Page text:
The show returned -- sans Sharon -- after an unplanned hiatus following the contentious Osbourne-Sheryl Underwood discussion of Piers Morgan.
The women of "The Talk" sure had something to talk about today.
Monday marked the first episode since Sharon Osbourne -- one of the founding co-hosts of the CBS daytime staple -- left the show amid an internal investigation. The investigation was launched following a contentious argument between Osbourne and Sheryl Underwood precipitated by Sharon's defense of Piers Morgan, after he unloaded on Meghan Markle over her sit-down interview with Oprah Winfrey.
The show has been on hiatus since March 12, initially saying they'd be off just a few days before ultimately extending it to April 12. During that time, Sharon revealed first that she wasn't sure she'd be welcomed back but that she was open to having a dialogue. Then she announced her departure.
While she wasn't there to participate in the discussion, the situation was addressed at length on Monday morning. Underwood began the show with a video from backstage, saying the day's hour would "be unlike any other we've had before." The footage was released online before the episode began airing.
"We haven't been together in the studio since the week of March 10 and, as you may know, during our break, Sharon decided to leave 'The Talk,'" she explained. "We need to process the events of that day and what happened since, so we can get to the healing."
"Over the next hour, we will honestly discuss what occurred and explore some of our feelings. And we'll also show you how anyone can become more comfortable discussing important issues and having difficult conversations," Underwood continued. "By the end of the hour, we want everyone to feel empowered and ready to move forward. So, let's start talking."
The show then showed Underwood, Carrie Ann Inaba, Amanda Kloots and Elaine Welteroth all sitting on stage, as Inaba said they "must" have a conversation about race, "no matter how uncomfortable." She said that, in order to prepare for the episode, "over the past few weeks, individually and as a group, we've been in our healing sessions" on diversity and equity.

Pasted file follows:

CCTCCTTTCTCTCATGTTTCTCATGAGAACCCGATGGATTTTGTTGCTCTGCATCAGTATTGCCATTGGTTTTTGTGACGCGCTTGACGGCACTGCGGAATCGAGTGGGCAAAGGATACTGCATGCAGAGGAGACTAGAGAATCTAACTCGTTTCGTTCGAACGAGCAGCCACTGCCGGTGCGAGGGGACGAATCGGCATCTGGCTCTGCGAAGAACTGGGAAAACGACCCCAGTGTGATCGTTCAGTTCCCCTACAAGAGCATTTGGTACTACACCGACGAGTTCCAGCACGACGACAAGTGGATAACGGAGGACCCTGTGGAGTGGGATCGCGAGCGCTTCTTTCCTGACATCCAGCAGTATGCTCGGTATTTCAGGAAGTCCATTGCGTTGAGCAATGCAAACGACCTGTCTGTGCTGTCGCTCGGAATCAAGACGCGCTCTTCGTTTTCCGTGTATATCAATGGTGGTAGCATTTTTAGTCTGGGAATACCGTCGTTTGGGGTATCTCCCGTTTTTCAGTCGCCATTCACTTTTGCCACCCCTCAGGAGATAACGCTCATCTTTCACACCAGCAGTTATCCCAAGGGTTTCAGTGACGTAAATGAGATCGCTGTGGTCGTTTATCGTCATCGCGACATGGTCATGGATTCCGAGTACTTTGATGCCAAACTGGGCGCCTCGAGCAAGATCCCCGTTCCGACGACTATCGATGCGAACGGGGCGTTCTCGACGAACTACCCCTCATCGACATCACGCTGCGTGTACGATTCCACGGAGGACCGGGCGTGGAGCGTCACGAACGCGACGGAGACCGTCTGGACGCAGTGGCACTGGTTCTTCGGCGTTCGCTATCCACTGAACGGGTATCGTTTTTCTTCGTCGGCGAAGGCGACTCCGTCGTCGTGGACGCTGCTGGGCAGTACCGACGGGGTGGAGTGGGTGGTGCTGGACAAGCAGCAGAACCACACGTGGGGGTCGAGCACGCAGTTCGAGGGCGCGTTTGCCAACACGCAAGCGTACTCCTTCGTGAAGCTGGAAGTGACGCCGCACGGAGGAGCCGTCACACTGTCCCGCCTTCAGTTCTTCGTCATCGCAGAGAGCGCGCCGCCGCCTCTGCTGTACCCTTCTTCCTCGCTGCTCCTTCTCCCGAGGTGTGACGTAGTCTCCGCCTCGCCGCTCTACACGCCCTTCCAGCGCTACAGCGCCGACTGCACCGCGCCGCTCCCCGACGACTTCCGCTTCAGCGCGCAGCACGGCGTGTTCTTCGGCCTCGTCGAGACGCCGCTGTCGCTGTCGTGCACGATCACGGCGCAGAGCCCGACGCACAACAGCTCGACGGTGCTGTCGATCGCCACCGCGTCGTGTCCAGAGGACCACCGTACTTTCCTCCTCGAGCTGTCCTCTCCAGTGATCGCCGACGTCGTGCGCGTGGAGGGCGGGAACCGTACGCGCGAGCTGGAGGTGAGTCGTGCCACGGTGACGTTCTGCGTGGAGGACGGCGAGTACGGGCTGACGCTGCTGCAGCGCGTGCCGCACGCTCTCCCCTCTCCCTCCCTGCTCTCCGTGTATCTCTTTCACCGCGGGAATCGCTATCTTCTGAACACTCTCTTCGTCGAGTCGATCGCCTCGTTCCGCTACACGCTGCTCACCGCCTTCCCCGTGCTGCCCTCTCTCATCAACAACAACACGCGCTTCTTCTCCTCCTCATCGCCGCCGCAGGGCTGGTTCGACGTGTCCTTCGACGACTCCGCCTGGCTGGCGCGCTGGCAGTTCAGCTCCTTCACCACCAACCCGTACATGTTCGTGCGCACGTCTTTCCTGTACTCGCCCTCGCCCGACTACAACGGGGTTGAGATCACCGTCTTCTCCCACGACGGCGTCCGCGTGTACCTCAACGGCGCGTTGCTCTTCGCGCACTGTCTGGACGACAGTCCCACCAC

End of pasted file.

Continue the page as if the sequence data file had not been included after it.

She added that, while she was out when the Sharon-Sheryl conversation happened, she "felt it as deeply as you all did." She continued, that, "as we go over the events of that day, I will do less talking but a lot of listening and supporting." The cohosts were then joined by expert on diversity, equity, inclusion, and justice Dr. Donald E. Grant the the first segment.
"I'm nervous, but I'm ready, I feel a safe space," said Underwood as Grant asked how she was today, before she shared her side of the story. "I didn't want to escalate things with Sharon because I thought I was having a conversation with a friend, but also I knew I had to be a example for others to follow because I didn't want to be perceived as the 'Angry Black woman.'"
"That really scared me, I didn't want to be that and I wanted to remain calm and remain focused. It's difficult to go back to that day because I feel the trauma, I feel fearful and a little apprehensive," she continued. Welteroth also chimed in, first praising Sheryl for how she handled the situation. "I think it's important for people to know how much strength and willpower it takes to maintain that kind of composure in that situation," said Elaine.
"I didn't feel that I was heard, which saddened me because part of the reason why I joined this show with all these diverse, beautiful, intelligent women is because I though that we had an opportunity here and we do have an opportunity here to have conversations that help show people how we can bridge these divides in this country and we can do it with empathy," she added.
"When hard conversations like this come up, I tend to play the mediator/therapist role," said Kloots, who said she was trying to get everyone to listen to each other at the time. "I was listening to Elaine that day and you were making so many excellent points that just weren't being heard. I was trying to think about what I could sit here and contribute to be a mediator and get everybody down to a level where we could all listen and talk."